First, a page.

Composting is nature performing a magic trick: take what is generally deemed waste and, voila, transform it into what’s considered black gold by gardeners.
Well, maybe it’s not done in a flash, but it is a pretty slick turnaround. It’s one of the best means communities have of reducing waste and it’s encouraging to see a giant step in this regard from one of the region’s universities.
Mount Allison University in Sackville, N.B., has set up two industrial-size composters, capable of turning an estimated 60,000 kilograms of food waste from the cafeteria annually into about 20,000 kg of compost. As a bonus, the finished product is used as a soil adjunct around the campus, including to help grow some vegetables.
How’s that for a lesson in waste management, full circle from food waste to food production, along with great visuals. With any amount of luck, even students not directly involved will absorb this principle.
Many people in rural areas know this lesson first-hand and their gardens and fields have been benefiting from compost for decades, in fact, centuries.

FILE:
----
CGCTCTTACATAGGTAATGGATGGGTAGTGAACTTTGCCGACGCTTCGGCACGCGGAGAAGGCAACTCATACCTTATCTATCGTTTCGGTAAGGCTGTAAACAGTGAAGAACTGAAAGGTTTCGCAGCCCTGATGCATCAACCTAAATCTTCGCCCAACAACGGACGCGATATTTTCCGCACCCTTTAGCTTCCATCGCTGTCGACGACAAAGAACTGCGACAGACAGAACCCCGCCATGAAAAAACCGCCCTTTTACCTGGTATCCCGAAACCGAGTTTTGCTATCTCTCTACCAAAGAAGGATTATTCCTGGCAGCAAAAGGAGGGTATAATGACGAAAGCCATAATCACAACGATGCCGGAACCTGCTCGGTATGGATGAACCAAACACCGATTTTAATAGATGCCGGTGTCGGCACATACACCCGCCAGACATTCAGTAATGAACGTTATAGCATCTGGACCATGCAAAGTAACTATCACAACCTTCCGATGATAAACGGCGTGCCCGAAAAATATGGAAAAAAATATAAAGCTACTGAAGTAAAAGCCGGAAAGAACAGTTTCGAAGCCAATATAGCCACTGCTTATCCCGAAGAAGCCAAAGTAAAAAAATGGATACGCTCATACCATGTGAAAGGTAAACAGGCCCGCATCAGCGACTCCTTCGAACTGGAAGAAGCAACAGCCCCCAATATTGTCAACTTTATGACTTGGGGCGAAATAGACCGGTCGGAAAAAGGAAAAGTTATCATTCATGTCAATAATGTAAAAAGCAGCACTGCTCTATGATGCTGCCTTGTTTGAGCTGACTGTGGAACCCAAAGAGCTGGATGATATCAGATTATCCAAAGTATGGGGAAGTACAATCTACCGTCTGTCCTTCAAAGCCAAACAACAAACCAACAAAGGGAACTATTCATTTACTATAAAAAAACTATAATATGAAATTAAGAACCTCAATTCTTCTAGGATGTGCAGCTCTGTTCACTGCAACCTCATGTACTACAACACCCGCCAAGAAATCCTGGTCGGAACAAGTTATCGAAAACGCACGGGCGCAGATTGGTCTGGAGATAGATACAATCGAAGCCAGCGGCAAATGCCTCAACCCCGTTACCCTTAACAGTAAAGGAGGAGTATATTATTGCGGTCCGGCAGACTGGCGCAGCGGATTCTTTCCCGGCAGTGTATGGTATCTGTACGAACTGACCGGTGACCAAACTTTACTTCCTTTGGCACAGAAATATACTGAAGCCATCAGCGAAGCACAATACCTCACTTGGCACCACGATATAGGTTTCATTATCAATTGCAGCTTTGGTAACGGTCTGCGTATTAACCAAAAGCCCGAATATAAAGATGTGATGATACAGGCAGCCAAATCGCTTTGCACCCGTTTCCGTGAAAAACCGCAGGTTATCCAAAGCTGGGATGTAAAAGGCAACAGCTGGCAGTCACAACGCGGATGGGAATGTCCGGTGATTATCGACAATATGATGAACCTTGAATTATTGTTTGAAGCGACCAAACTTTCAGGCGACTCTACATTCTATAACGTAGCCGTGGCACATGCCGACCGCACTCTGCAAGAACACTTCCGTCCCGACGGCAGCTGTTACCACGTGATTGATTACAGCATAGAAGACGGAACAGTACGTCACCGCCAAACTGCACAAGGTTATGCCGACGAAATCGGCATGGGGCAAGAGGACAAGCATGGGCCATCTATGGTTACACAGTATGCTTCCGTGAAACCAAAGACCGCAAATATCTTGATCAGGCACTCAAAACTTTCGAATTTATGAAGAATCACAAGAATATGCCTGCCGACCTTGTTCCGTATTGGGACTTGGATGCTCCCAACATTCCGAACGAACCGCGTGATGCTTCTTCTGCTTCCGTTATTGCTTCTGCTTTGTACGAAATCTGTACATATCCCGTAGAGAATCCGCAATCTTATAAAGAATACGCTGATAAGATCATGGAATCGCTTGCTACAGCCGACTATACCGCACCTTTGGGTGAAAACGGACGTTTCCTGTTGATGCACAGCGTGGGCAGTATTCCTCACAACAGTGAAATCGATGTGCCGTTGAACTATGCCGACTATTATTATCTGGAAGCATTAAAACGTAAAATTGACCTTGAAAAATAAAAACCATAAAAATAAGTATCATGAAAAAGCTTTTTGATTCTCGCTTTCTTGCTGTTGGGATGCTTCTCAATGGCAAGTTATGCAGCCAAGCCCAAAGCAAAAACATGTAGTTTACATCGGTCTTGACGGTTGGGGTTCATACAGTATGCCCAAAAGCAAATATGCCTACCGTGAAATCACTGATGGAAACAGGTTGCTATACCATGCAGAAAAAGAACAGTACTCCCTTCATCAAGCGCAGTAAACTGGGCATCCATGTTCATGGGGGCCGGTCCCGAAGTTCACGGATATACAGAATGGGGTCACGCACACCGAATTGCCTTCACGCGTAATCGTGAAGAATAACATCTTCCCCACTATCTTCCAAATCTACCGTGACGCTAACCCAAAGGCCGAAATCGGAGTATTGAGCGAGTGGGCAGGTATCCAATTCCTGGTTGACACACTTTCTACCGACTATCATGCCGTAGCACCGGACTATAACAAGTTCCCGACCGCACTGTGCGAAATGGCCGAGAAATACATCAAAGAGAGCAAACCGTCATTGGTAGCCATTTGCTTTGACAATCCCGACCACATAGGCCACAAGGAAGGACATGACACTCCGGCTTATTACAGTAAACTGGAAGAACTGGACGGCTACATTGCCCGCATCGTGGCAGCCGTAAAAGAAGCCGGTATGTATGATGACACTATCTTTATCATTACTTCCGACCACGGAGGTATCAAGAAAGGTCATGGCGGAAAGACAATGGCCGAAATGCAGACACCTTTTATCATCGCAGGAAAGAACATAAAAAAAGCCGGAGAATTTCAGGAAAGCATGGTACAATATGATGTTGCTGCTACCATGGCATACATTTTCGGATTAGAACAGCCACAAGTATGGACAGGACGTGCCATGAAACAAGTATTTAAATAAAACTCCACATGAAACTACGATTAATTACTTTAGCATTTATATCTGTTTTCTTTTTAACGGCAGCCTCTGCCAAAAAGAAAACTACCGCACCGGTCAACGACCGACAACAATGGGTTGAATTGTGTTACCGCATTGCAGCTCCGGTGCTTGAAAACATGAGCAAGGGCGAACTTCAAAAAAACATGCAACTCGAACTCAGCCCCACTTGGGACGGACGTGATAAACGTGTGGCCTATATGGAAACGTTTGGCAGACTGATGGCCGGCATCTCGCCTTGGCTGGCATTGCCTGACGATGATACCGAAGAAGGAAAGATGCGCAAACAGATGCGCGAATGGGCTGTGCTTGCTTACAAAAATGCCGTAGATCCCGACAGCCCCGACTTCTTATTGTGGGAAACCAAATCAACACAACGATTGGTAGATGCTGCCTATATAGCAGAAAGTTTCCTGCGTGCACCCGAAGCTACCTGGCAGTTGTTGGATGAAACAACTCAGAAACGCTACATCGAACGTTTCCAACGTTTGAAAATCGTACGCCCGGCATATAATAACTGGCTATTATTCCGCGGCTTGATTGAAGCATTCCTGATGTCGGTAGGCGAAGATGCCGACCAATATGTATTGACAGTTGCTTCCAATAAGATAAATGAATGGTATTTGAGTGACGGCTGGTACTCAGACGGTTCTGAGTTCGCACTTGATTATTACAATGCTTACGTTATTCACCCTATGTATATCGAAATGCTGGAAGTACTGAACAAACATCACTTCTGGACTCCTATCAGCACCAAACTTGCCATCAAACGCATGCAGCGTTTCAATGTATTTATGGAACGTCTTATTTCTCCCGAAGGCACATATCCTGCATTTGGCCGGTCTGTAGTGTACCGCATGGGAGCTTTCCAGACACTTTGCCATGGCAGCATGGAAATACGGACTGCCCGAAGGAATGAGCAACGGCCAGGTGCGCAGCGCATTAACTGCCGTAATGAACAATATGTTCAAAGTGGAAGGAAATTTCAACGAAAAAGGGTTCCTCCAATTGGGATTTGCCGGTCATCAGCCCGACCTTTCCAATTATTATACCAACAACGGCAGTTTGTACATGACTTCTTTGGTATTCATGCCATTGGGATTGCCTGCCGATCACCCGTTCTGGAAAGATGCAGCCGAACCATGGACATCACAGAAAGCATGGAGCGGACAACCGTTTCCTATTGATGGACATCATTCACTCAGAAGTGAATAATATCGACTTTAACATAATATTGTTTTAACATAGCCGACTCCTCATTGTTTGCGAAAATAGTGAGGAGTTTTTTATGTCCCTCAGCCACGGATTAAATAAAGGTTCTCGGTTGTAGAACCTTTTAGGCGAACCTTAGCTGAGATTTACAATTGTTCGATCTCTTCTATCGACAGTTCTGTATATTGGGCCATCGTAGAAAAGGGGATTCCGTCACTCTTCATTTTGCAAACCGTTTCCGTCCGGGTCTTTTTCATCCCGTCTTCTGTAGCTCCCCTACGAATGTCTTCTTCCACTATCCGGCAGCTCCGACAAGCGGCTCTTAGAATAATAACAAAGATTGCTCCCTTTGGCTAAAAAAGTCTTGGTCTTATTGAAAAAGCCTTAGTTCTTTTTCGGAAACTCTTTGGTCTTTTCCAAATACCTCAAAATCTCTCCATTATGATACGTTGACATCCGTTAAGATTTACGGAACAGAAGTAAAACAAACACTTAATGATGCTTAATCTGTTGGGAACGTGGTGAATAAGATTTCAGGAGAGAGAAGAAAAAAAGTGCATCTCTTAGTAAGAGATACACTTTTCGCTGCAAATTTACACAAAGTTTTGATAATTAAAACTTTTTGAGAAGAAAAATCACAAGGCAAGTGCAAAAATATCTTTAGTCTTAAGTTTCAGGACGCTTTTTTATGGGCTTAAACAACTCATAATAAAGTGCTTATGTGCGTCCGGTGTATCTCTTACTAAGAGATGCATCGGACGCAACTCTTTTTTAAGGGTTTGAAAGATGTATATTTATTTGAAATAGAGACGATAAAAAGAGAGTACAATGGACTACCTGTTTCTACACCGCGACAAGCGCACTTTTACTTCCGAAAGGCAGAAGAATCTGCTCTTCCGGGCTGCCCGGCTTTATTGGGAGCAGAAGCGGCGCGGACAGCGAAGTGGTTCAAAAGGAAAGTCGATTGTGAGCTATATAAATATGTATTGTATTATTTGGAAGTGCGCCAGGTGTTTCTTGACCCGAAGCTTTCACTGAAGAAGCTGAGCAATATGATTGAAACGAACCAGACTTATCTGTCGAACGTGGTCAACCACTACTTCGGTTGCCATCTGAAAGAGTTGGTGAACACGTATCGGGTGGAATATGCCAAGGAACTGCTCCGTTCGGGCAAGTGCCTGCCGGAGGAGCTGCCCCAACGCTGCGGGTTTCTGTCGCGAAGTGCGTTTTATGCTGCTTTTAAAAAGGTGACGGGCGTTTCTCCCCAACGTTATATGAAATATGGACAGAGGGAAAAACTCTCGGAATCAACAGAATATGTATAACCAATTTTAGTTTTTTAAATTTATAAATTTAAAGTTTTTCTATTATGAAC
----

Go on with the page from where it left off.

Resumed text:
We’re fortunate in our communities, towns included, to have the green bin system in place, since not every household has the space to set up a compost system at home. As the province continually moves to cut down on waste going to landfills, it’s a huge piece of the strategy.
Such pickup is fairly simple at typical households. But as we’ve seen recently, challenges are encountered when it comes to apartment buildings, businesses, restaurants and such.
Most people want to help in this regard – based on the premise that no one wants a landfill in their backyard. Plus, strict requirements make today’s landfills costly – meaning a tax burden as new ones are constructed.
This project at Mount A provides not only first-hand experience for those using it, but a model for composting on an institutional scale.
How to compost should be second nature for everyone, rural and urban.